Two Smithville men, charged with driving under the influence a year ago, were cleared of those offenses in DeKalb County General Sessions Court Thursday.
64 year old Jerry Hutchins, Sr. was found not guilty of DUI following a bench trial by Judge Bratten Cook, II. He was ordered to attend a driver safety school for a violation of failing to maintain his lane of travel.
67 year old Willie Thomas, charged with DUI in a separate case, was also scheduled to stand trial before Judge Cook on Thursday. But the assistant D.A., Greg Strong moved to nolle or drop the case against Thomas after the not guilty verdict was handed down in the Hutchins case. Judge Cook granted Strong's motion.
Trooper Allen England of the Tennessee Highway Patrol arrested both men during separate traffic stops in February, 2012. Hutchins was pulled over on Wednesday, February 1 on Highway 56 south near South College Street for failure to maintain lanes. According to the warrant, Hutchins failed field sobriety tasks and was placed under arrest. He was charged with driving under the influence, possession of a schedule III and IV drug, and he was cited for violation of the open container law and failure to maintain lanes. Hutchins allegedly was in possession of three and a half hydrocodone pills and three blue xanax pills in an unmarked pill bottle and did not have his prescription in possession.
One day after Hutchins was arrested, Thomas was pulled over by Trooper England on Thursday February 2, 2012 on Highway 56 near Jewel's Market for no seatbelt. Thomas was charged with driving under the influence and possession of a schedule IV drug. According to the arrest warrant, "Upon contact with the driver, Mr. Thomas admitted that he had taken a 10 milligram diazepam earlier in the day. Mr. Thomas failed all field sobriety tasks and was placed under arrest for DUI.
The arrest warrant on the drug charge stated that "On February 2, Thomas was in possession of one yellow pill identified as a five milligram diazepam. He did not have it in a proper prescription bottle. It was mixed with other pills."
Thomas was represented by attorney Jim Judkins.
According to Hutchins' attorney, Hilton Conger, He (Hutchins) had a prescription for the medications he was found with during his traffic stop. "That was his medication that he did not have in the prescription bottle. But we produced valid prescriptions (in court) so that was dismissed," said Conger in a phone conversation with WJLE Friday.
Trooper England claimed that Hutchins did not perform satisfactory on the field sobriety tests including the nine step walk and turn test and the one leg stand test.
A video tape recording was made of Hutchins taking the field sobriety tests and Judge Cook reviewed the tape during Thursday's bench trial.
Although blood and toxicology tests showed Hutchins' blood alcohol content was only at .01, well below the legal limit of .08, an expert witness for the state testified that Hutchins may have been impaired by the combinations of medicines he was taking for a back condition which may have caused him to perform poorly on those field sobriety tasks. "The state brought in the state toxicologist and her name was Melinda Quinn, a forensic scientist who analyzed the blood. There was a blood alcohol and a toxicology report. The blood alcohol was .01. Any lower and it would not have registered. But she testified that the combination of the different medications which were in his system could have impaired him," said Conger.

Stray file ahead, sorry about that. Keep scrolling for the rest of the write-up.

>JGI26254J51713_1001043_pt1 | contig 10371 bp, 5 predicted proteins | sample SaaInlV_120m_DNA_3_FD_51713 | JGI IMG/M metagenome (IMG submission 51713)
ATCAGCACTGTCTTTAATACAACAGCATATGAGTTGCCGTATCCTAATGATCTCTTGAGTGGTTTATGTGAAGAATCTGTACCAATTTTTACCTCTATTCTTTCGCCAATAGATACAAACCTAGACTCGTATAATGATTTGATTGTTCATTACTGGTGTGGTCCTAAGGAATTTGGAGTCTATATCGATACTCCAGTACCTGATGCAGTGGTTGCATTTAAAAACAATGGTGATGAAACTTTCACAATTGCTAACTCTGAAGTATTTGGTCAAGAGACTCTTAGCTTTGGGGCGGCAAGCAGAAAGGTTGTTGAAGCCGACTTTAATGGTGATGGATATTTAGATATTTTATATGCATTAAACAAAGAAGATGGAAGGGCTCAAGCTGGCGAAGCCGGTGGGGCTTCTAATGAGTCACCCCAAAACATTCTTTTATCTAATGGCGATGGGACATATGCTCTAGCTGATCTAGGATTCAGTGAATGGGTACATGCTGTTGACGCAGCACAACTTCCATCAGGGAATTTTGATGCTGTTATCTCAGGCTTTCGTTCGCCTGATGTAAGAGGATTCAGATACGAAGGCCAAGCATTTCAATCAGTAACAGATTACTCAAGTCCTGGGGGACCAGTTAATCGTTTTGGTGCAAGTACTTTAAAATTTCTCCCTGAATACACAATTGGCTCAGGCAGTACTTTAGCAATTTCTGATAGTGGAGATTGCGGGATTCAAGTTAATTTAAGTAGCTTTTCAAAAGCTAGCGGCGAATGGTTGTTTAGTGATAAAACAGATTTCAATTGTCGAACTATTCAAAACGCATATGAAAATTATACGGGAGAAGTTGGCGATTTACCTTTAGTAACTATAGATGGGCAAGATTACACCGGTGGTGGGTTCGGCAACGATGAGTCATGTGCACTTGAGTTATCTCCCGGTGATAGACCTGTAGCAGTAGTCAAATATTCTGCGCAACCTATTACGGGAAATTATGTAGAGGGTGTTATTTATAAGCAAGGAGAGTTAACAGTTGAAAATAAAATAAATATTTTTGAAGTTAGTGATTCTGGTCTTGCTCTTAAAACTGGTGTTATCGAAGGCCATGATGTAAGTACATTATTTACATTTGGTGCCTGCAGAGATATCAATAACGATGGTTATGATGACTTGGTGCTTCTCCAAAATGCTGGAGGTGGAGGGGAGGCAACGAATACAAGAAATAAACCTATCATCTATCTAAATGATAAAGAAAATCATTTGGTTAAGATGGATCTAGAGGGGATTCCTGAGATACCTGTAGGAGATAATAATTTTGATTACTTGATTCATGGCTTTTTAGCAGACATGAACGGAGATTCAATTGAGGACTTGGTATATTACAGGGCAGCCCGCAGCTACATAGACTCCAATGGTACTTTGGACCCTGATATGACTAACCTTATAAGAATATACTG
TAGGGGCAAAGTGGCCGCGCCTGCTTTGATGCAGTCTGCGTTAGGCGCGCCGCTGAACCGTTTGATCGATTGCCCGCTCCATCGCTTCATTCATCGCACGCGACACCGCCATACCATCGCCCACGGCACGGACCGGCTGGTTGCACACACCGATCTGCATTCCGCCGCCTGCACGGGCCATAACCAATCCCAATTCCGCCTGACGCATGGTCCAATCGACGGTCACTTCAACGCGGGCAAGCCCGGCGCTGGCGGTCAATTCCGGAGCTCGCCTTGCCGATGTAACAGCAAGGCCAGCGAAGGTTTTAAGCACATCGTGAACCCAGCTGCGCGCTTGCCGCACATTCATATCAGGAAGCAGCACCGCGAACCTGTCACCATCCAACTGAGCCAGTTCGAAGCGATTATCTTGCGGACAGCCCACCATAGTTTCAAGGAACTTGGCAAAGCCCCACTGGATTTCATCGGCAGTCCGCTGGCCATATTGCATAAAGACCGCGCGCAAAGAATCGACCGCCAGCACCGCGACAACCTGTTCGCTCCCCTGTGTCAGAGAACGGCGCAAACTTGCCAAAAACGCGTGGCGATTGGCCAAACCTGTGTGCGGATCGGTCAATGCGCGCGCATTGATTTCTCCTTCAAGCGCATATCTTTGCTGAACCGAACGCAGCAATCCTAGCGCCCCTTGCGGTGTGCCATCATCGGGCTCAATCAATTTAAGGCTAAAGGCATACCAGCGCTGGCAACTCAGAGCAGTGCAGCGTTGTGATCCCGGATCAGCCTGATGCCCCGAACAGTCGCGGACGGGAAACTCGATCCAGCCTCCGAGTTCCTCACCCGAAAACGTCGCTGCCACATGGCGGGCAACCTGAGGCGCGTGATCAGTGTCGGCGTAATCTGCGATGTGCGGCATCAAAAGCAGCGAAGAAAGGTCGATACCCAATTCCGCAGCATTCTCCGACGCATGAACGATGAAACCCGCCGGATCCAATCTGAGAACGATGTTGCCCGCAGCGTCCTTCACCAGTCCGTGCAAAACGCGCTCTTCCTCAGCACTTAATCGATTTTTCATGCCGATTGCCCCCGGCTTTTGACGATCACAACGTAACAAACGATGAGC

Dr. Melvin Blevins, Hutchins' physician, had a different opinion. "We countered (Quinn's testimony) with his (Hutchins') long time physician, Dr. Blevins who testified that his (Hutchins') physical condition was a bad back that needed surgery and that his back was so bad that it could have interfered with his ability to perform field sobriety tasks," said Conger.
According to Dr. Blevins, the levels of medications prescribed for Hutchins would not have been sufficient to render him impaired. "There was some medication which was prescribed for him. But there was no contention that he had abused his medication. It was medication that could cause drowsiness or sedation but he (Dr. Blevins) said with the medications he (Hutchins) was one, he didn't think the levels would have impaired him. And he (Hutchins) had been taking them (medications) for so long, Dr. Belvins said he would have developed a tolerance for them and that he could function perfectly fine on them," said Conger.
Since Judge Cook found Hutchins not guilty on the DUI charge, Conger said the state does not have a right of appeal in this case. "We agreed to try this case in front of Judge Cook on the merits. So it wasn't a preliminary hearing. That concludes it. The state has no right of appeal from a not guilty verdict," said Conger.
The only offense for which Hutchins was found in violation was on a citation for failure to maintain his lane of travel. " The trooper said when he saw him (Hutchins), he was weaving over into the southbound lane from the northbound lane," said Conger. Hutchins must attend driver safety school based on that offense," according to Conger.